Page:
Family Planning Worldwide 2008 Data Sheet

  • This data sheet also in French and Spanish.

Demand for Family Planning Is Rising

(March 2008) The worldwide demand for family planning services is growing because of two trends: the burgeoning numbers of young people entering childbearing age and the increasing adoption of contraceptive use. “Either trend would lead to greater demand,” said Toshiko Kaneda, co-author of the Population Reference Bureau’s new data sheet, Family Planning Worldwide 2008, “but the two acting together mean there are likely to be huge increases in the future.” This PRB data sheet presents information about women, fertility rates, and contraceptive methods used in more than 150 countries. It was prepared by Donna Clifton, Toshiko Kaneda, and Lori Ashford.

The growth will be especially strong in some countries. The new data sheet shows that the number of women ages 15 to 49, the primary audience for family planning services, will jump 30 percent, from 8.9 million to 11.6 million, between 2005 and 2015 in Tanzania, for example. However, the number of women using modern contraception will grow more, by 90 percent. In Peru, where use is already high and not projected to increase as much, the number of modern contraceptive users will grow from 3.7 million to 4.5 million, primarily because of population growth.

How sure can we be that these increases will occur? The number of women of reproductive age is easy to project to 2015: They are already born. It is trickier to project the percentage of women using contraception, because that assumes we know what choices women and couples will make in the future. At least two signs suggest contraceptive use will increase. First, many women who do not now use family planning say they would like to control the number and timing of their children. In sub-Saharan Africa, about one-quarter of the married women of reproductive age fall into this category. They could constitute a large population of users if modern contraceptive methods become more easily accessible.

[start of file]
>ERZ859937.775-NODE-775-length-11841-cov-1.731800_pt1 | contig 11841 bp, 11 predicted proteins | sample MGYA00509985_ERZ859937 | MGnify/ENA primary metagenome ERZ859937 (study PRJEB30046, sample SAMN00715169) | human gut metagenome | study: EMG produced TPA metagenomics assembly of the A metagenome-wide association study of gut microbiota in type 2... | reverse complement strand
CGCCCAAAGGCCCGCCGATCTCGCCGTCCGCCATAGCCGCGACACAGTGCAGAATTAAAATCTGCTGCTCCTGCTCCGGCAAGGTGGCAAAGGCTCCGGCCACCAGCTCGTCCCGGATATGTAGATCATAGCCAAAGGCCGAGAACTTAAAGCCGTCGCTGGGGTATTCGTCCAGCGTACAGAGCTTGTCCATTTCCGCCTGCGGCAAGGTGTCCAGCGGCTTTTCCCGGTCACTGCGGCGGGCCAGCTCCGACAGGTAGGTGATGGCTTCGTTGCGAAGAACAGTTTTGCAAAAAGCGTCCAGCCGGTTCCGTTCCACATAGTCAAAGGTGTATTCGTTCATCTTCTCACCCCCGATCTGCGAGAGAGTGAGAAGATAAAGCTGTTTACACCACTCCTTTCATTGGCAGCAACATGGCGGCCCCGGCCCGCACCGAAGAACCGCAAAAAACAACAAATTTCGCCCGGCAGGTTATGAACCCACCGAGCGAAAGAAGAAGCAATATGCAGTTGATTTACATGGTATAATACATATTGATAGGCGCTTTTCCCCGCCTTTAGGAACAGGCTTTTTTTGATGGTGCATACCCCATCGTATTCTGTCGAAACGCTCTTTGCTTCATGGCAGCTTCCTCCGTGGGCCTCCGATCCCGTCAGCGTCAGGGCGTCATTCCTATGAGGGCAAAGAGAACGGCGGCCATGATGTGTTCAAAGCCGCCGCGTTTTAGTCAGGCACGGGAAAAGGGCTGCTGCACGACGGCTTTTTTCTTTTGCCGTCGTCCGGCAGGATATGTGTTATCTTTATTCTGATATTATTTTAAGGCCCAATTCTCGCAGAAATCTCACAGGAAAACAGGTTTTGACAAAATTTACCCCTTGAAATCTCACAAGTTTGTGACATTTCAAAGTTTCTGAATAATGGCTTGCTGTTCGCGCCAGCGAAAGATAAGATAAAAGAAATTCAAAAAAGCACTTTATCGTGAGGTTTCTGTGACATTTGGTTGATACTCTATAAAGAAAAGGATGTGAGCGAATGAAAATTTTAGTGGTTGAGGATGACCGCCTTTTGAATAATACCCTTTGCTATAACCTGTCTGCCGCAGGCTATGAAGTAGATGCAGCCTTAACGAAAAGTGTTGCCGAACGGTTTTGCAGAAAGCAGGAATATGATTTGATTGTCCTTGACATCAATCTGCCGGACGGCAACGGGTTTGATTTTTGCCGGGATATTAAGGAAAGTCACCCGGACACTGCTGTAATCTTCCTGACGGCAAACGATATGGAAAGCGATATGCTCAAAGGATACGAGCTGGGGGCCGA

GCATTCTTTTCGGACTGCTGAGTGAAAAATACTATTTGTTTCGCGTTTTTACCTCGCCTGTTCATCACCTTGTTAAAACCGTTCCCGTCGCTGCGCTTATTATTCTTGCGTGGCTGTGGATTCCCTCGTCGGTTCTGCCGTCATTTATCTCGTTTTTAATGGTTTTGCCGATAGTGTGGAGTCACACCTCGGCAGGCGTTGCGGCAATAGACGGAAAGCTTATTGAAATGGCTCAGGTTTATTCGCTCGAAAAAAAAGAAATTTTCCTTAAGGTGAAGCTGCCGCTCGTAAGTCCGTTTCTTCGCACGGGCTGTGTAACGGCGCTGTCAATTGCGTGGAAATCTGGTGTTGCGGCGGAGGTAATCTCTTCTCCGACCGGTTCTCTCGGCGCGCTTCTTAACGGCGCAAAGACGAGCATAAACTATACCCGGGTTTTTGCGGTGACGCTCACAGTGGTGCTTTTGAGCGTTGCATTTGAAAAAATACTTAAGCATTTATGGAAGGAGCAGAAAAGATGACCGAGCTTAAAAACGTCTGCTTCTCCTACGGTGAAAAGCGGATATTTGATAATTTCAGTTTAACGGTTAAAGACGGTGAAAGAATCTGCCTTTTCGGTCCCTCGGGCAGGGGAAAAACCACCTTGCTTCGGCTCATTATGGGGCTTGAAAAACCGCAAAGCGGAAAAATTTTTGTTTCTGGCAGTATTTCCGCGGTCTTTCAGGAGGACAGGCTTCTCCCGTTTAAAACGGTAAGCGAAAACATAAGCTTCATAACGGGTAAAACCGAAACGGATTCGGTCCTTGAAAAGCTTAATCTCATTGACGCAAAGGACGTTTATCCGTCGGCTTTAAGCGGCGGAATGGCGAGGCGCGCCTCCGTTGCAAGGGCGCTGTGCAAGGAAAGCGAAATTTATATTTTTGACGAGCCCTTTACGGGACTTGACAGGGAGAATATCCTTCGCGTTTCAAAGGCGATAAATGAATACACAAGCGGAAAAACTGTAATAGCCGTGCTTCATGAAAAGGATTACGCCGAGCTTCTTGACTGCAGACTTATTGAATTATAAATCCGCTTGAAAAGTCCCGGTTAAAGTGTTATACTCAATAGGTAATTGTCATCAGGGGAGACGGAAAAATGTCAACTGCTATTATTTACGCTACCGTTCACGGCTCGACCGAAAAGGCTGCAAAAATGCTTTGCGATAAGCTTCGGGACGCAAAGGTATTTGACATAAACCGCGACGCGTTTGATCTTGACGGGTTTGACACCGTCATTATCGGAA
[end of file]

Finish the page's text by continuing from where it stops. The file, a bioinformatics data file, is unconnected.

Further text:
Second, contraceptive use has increased in nearly every country in recent decades, whether they started at a very low level (as with Senegal) or a relatively high level (as with Colombia) (see figure). The magnitude and path of the increase are harder to forecast. The change can be rapid (as in Bolivia), slow (as in Senegal), or rise rapidly and then level off (as in Kenya). While the amount of the increase may not be certain, the number of women who need contraceptive services and supplies is sure to rise because of the concurrent increases in population and contraceptive use rates.

Percent of Women Using Family Planning, Late 1980s to Early 2000s, Selected Countries

Source: Donna Clifton, Toshiko Kaneda, and Lori Ashford, Family Planning Worldwide 2008
(Washington, DC: Population Reference Bureau, 2008).

Mary Mederios Kent is senior demographic editor at the Population Reference Bureau.